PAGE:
tv Craig Melvin Reports MSNBC April 5, 2021 8:00am-9:00am PDT
>> yes. >> any mechanical devices or other things being used to help to stabilize him? >> yes. there was a cpr device, which is basically a mechanical device that sits across the body with something that almost looks like a plunger and pushes against the chest to provide cpr or chest compressions. >> so this was on mr. floyd when he arrived at the hospital? >> correct. >> did you ever observe at any point in time that his heart was beating on its own? >> not to a degree sufficient to sustain life. >> do you recall who brought mr. floyd into the emergency department? >> i do recall two paramedics.
possibly one or two other people. i don't remember exactly. >> do you recall whether there were any police officers there also? >> i don't personally recall that, no. >> did the paramedics who arrived at the emergency department give you a report? >> they did. >> do you recall what they said for purposes of treating mr. floyd? >> i do. the report they gave us is that they were called to the scene of someone who was suffering from medical emergency. as i recall, this is what i was told at the time, they were initially called for a lower type of aevent of facial trauma and that was upgraded to an individual in distress. they reported on their arrival, the individual did not have a pulse and cpr was started.
they played an airway device. it's a tube that goes into the throat and can ventilate the lungs. then they gave medications, including epinephrin and sodium bicarbinate, to try to resuscitate mr. floyd. >> did they tell you mr. floyd was in police custody? >> they did mention he was being detained at the time. >> did you recognize either one of the paramedics who came in? >> i did. i did recognize both of them. i worked with one of them several times before.
>> derek smith -- did you know a derek smith? >> i believe so, yes. >> do you recall having worked with derek smith before? >> i do. >> how often? >> several times. throughout the course of my training. >> when the paramedics bring a patient in to the emergency department, is it standard protocol for them to tell you why they are bringing the patient in? what's the emergency? >> yes. >> what the paramedics told you when they brought in mr. floyd, did they also give you information when they brought mr. floyd in? >> they did. they essentially gave the report that i just told you, yes. >> did they say to you for purposes of caring or giving treatment to mr. floyd that they felt he had suffered a drug overdose? >> not in the information they gave, no.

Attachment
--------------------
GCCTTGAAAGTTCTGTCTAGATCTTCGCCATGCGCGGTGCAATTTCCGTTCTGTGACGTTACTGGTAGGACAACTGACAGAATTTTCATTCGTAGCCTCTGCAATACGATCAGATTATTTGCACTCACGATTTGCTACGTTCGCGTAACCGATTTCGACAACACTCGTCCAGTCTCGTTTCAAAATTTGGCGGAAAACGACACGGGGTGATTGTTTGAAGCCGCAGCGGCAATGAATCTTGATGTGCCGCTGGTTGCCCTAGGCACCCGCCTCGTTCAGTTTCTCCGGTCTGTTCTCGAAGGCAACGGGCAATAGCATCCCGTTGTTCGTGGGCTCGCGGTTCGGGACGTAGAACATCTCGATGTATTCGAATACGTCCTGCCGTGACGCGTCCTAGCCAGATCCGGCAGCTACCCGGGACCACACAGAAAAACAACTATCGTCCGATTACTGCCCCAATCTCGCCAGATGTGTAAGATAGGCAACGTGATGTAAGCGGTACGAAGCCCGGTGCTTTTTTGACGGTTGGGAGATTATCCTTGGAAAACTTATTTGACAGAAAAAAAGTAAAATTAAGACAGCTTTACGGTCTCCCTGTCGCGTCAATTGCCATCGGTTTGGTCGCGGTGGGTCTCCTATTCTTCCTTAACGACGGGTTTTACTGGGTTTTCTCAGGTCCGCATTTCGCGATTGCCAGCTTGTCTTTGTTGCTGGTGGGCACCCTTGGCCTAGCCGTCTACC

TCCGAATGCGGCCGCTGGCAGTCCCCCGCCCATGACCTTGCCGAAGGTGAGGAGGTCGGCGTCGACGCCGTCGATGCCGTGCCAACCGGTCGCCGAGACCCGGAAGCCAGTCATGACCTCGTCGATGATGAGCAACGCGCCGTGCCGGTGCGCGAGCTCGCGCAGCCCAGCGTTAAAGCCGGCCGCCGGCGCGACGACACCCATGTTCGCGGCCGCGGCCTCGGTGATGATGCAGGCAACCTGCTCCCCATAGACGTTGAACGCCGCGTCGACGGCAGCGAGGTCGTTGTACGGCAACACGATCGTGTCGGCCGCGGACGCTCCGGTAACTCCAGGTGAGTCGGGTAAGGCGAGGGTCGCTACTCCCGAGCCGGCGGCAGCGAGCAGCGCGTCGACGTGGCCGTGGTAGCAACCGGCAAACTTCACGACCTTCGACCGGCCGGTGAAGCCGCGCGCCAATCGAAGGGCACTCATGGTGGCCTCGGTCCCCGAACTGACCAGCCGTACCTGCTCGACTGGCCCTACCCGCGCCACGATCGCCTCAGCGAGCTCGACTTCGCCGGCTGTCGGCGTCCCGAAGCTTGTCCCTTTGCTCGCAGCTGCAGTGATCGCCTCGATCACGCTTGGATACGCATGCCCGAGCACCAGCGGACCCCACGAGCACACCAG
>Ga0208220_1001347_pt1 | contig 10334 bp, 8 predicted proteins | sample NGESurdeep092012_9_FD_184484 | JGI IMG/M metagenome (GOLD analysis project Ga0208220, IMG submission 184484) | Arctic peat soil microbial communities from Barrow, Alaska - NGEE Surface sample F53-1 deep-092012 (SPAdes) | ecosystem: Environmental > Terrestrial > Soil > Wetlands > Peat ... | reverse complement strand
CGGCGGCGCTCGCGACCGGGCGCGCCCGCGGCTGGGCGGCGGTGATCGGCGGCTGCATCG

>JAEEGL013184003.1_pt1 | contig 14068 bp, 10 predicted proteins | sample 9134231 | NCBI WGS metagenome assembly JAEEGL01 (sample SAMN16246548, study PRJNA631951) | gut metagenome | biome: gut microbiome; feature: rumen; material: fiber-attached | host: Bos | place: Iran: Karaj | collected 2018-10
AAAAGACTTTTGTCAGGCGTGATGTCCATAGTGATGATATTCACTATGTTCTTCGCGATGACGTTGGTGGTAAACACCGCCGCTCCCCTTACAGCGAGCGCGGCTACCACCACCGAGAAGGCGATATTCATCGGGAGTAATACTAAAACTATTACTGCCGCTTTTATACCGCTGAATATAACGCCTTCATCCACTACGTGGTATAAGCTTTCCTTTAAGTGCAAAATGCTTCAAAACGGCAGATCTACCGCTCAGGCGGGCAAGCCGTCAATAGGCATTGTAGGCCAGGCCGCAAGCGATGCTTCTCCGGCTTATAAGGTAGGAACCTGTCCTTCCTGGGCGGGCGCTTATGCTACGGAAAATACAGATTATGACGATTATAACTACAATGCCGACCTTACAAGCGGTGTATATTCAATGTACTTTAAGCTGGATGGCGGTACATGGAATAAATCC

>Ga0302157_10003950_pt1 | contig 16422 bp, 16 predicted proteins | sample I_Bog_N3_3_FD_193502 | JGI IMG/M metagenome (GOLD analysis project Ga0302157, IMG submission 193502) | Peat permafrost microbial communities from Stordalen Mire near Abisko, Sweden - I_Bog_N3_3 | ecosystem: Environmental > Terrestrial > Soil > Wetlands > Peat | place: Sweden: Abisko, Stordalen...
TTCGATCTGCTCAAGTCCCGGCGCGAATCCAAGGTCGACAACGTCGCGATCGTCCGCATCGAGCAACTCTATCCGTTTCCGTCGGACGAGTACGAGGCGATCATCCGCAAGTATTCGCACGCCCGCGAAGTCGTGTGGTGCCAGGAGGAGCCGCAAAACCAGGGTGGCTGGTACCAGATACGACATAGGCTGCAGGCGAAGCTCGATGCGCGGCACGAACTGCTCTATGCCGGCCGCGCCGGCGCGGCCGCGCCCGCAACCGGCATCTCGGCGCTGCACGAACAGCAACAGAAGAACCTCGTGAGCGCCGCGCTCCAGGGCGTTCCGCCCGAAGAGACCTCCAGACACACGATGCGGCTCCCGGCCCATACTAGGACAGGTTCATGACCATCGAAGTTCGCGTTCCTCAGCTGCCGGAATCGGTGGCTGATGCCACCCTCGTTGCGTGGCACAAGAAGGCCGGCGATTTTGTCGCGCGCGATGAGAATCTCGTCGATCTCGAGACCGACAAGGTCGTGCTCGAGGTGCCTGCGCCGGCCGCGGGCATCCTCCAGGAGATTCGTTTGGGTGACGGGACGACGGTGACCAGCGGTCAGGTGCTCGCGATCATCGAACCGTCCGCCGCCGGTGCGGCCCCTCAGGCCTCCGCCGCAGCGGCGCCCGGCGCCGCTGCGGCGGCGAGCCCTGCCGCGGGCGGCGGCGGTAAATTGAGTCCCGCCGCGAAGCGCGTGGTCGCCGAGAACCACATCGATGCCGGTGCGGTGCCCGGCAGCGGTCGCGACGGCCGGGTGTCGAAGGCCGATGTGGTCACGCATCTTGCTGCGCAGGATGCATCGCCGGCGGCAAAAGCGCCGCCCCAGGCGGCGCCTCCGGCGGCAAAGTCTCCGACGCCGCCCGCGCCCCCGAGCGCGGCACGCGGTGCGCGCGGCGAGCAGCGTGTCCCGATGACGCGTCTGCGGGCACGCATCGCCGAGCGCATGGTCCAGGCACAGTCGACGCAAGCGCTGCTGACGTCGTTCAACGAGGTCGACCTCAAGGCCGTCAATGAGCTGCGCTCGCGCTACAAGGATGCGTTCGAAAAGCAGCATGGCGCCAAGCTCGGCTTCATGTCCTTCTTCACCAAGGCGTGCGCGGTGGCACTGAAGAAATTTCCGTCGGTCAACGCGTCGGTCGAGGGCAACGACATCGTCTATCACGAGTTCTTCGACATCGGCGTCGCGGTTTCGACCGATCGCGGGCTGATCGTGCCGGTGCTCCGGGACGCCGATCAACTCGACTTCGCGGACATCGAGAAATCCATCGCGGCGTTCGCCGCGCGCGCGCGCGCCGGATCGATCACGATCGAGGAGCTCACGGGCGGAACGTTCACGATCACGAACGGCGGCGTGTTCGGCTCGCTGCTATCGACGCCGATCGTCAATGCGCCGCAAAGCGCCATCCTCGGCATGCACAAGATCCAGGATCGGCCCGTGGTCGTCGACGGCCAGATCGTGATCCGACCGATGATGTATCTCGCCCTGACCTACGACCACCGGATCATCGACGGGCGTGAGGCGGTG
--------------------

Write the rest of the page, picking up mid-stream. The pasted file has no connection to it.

>> did they tell you in information they gave that they felt that mr. floyd had had a heart attack? >> no. >> did you receive any information or indication from the paramedics when they brought mr. floyd in that anyone had attempted cpr on mr. floyd at the scene? >> objection. >> on may 25, 2020? >> overruled. >> i did not receive a report that mr. floyd had received bystander cpr, no. >> did you receive a report that he had received cpr from any of the officers who may have been on the scene on may 25, 2020? >> no.
>> is the administration of cpr right away important for you to know when you are dealing with a patient who has suffered cardiac arrest? is it important for you to know about that? >> it is in the sense that it informs the likelihood of survival. >> what do you mean by that? >> it's well-known that any amount of time that a patient spends in cardiac arrest without immediate cpr markedly decreases the chance of a good outcome. approximately 10% to 15% decrease in survival for every minute that cpr is not administered. >> did the paramedics then tell you anything about the care that they had administered to mr. floyd? >> yes. >> can you tell us what they told you?
>> that they had started cpr and placed that airway device and started bagging the patient as in providing breaths. and then administering those drugs. >> when you talk about bagging the patient, could you describe what that is? >> it's called a bvm or bag valve mask. it's essentially a device hooked up to oxygen on flow to simulate giving a breath or mouth to mouth, as it might be more better understood. >> did the paramedics start something that's referred to as the acls algorithm? >> yes. >> would you tell the ladies and gentlemen of the jury, what is the acls algorithm? >> acls stands for advanced cardiac life support. it's basically a standardized